Windows 7 Makes Up for Vista, Survey Suggests

Dennis Faas's picture

Last week it was reported that Microsoft's customer satisfaction rating had rebounded from a 4 per cent drop in 2007 caused by the mess that was Windows Vista. Now, a new study of hardcore techies finds that there's some truth to that report, as most people feel prepared to admit that Windows 7 makes up for Vista, by a long run.

Last Wednesday we reported that the American Customer Satisfaction Index, or ACSI, had improved Microsoft's mark from a 70 in 2007 -- shortly after Vista's public release in January -- to a 76. Experts pointed to Windows 7, which was released in October of last year, as the reason for the rebound.

Windows 7 Repairing Microsoft's Reputation

"When Microsoft's score tanked [in 2007], that was pretty much a first," said David VanAmburg, managing director at ACSI. "But we're now seeing the reverse of that, as Windows 7 has had a reparative effect." (Source:

Now, a new survey by tech blog Lifehacker has provided further proof that techies in particular are ready to let Windows 7 make up for the Vista debacle. Last week the site asked readers if Windows 7 had vindicated Microsoft from Vista, and the results were overwhelmingly positive for Microsoft.

An incredible 78 per cent -- well over three-quarters of those who responded -- said they were satisfied with that statement and that the Windows 7 experience makes up for frustrating moments associated with Vista. For those who can't remember or never owned Vista, the operating system (OS) was sadly marred by compatibility issues and slow performance. It did not hit the ground running.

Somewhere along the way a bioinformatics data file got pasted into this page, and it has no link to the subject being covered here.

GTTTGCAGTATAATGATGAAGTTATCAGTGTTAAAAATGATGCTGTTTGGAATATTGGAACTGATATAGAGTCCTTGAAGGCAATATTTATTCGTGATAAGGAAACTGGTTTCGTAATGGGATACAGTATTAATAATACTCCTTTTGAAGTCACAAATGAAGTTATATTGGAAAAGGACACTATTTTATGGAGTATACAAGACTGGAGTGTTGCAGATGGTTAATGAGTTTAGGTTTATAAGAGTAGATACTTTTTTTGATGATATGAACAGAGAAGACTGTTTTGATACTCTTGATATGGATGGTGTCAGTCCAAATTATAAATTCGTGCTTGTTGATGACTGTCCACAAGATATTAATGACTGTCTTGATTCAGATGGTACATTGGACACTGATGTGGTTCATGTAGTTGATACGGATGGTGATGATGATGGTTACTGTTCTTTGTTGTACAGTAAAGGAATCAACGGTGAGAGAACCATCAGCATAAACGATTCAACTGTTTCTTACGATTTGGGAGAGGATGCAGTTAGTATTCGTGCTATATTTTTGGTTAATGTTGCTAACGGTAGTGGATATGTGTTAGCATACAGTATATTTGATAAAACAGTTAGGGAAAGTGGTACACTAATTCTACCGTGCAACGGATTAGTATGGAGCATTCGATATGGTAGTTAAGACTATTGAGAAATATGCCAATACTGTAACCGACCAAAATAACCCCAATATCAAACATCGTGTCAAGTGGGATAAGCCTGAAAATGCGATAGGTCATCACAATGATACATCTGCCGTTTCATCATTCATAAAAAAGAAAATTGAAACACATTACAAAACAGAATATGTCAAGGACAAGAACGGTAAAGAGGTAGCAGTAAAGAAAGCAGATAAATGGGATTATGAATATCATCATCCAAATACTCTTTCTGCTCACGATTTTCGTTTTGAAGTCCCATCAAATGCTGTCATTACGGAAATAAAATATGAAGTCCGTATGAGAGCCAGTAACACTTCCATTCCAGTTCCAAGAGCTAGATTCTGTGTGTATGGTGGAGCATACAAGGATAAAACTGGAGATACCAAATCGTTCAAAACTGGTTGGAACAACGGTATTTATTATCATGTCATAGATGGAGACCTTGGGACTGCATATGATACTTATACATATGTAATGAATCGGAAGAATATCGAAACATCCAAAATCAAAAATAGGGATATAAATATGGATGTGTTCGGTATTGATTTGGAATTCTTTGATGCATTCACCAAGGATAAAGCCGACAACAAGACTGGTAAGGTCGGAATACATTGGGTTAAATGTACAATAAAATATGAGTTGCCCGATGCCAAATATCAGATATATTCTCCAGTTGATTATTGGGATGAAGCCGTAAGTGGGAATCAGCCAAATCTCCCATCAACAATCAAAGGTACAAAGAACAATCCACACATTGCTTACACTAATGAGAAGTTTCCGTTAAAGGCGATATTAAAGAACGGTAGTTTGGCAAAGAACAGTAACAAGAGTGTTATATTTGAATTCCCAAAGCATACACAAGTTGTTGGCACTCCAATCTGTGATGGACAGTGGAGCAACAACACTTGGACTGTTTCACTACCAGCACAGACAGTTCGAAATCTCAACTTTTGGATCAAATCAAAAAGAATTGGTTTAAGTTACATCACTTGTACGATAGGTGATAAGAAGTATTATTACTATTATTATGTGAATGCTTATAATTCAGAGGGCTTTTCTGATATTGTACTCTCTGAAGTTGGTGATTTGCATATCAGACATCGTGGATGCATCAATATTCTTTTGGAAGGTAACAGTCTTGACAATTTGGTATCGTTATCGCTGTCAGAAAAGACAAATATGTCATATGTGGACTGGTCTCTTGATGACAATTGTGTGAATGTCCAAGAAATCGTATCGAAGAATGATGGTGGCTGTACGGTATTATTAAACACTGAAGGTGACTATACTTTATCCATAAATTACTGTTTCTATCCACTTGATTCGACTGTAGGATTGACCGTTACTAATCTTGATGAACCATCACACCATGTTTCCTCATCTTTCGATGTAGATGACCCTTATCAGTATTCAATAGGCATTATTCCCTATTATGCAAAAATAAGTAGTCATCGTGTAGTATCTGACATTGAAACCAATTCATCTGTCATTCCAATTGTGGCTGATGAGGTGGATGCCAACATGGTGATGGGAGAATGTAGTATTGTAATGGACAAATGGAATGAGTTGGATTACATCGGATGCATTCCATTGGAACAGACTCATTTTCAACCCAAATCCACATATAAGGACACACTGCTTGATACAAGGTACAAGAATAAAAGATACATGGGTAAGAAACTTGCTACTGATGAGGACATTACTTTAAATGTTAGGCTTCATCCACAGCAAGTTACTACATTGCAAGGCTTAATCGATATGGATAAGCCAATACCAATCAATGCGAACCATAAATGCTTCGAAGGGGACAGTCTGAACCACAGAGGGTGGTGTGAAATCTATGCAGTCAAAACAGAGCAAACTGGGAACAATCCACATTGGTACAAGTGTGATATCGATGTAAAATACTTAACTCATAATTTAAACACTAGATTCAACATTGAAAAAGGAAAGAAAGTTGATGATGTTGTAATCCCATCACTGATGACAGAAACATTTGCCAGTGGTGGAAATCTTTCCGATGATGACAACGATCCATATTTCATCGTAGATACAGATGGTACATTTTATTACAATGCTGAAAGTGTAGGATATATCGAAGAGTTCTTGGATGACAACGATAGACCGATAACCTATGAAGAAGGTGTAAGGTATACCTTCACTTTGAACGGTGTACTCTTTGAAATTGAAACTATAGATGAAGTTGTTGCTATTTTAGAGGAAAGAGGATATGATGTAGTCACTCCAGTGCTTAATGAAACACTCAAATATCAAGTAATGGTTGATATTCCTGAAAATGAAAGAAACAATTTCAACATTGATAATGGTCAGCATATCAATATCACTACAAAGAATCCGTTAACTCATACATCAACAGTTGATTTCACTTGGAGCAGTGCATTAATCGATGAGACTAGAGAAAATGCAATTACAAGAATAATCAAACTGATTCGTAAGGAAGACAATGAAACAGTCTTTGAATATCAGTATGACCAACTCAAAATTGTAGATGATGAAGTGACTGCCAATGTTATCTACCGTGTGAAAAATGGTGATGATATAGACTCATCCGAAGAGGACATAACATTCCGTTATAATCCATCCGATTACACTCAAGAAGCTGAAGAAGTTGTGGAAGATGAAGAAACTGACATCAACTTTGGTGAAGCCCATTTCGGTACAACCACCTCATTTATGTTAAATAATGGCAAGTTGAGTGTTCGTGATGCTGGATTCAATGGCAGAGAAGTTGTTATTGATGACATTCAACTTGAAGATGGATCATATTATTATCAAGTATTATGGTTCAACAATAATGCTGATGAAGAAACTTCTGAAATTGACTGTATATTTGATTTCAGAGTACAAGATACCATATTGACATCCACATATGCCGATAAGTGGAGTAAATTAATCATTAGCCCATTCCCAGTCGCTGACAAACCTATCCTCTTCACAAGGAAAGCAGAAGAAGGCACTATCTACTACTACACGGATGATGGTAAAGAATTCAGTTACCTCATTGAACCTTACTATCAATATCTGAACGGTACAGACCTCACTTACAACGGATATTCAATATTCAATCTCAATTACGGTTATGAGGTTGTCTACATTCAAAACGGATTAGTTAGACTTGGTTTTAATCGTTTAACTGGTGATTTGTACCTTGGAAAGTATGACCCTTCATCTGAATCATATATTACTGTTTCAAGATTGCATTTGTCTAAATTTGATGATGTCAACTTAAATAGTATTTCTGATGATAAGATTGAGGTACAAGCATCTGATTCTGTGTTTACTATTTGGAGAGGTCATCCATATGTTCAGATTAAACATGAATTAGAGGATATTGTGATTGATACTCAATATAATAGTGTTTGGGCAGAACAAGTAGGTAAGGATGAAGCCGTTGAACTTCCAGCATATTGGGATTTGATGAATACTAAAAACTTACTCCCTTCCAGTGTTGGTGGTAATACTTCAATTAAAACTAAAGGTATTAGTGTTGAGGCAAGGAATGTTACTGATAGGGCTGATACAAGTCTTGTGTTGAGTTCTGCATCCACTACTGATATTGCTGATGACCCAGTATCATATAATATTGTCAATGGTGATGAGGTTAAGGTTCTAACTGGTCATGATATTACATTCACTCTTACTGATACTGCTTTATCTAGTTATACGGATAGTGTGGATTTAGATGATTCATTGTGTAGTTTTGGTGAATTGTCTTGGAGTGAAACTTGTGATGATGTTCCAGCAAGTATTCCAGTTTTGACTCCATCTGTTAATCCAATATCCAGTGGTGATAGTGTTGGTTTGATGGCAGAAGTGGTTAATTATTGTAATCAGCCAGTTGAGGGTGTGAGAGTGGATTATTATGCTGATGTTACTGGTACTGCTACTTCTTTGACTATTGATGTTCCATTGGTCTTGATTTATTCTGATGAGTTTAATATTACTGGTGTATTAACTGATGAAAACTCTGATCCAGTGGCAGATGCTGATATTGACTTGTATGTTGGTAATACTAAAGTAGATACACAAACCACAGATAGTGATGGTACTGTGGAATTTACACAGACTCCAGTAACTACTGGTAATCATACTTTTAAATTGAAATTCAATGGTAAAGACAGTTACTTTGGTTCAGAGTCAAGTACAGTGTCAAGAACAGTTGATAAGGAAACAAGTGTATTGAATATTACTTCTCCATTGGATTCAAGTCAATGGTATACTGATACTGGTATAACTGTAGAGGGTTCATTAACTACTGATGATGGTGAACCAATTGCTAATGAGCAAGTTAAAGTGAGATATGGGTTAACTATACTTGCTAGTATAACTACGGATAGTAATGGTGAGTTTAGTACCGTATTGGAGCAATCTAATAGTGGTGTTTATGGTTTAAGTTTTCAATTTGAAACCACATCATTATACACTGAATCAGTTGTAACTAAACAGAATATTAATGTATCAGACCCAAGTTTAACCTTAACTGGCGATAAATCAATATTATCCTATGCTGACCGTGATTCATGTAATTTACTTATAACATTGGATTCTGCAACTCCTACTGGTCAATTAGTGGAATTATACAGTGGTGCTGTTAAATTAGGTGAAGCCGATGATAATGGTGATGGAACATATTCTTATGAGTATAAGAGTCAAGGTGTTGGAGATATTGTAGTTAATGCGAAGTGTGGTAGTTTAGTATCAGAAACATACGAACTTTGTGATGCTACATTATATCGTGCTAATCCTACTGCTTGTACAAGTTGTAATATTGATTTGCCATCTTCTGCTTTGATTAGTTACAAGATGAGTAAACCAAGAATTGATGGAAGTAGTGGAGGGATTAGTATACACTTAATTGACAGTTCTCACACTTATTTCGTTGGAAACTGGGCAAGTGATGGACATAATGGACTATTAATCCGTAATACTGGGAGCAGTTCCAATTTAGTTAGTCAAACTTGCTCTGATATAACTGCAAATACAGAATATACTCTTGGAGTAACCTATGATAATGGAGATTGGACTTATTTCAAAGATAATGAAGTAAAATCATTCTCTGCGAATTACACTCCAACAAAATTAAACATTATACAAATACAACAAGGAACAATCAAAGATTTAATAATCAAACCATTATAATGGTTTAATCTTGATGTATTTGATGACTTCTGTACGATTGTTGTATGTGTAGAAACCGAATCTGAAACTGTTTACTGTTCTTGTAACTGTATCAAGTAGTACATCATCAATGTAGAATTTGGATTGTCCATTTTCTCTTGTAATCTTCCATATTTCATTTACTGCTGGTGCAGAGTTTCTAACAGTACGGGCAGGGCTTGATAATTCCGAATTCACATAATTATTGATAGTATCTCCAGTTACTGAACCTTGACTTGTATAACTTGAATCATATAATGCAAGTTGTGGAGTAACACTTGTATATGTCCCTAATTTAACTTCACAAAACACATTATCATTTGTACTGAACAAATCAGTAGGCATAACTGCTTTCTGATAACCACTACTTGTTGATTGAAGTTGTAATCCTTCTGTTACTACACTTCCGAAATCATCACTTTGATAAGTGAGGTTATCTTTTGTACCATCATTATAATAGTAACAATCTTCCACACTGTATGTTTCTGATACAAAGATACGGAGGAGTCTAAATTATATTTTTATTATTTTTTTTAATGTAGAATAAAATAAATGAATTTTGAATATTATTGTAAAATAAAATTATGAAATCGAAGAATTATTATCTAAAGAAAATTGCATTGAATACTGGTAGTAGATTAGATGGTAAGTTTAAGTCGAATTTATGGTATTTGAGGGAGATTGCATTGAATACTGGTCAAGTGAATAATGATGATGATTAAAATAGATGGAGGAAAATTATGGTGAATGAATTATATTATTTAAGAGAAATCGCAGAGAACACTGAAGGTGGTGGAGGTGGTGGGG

Bitterness Wanes as Users Upgrade to New OS

According to Lifehacker, only 12 per cent of respondents said they felt Windows 7 was only a marginal improvement over Vista, while 5 per cent -- just 1/20 who answered the question -- felt Vista left a lingering bad taste in their mouths that Windows 7 couldn't alleviate. (Source:

California-based solutions provider Larry Piland says the dramatic turn-around is due to the convenience of upgrading to the new OS. Making the switch from Vista or even Windows XP to Windows 7 is a surprisingly hassle-free experience.

"We are finally seeing those organizations that would not upgrade to Vista migrating over to Windows 7," Piland said. "Microsoft once again has a fairly happy user base, and even Microsoft haters are finding it hard to criticize the product."

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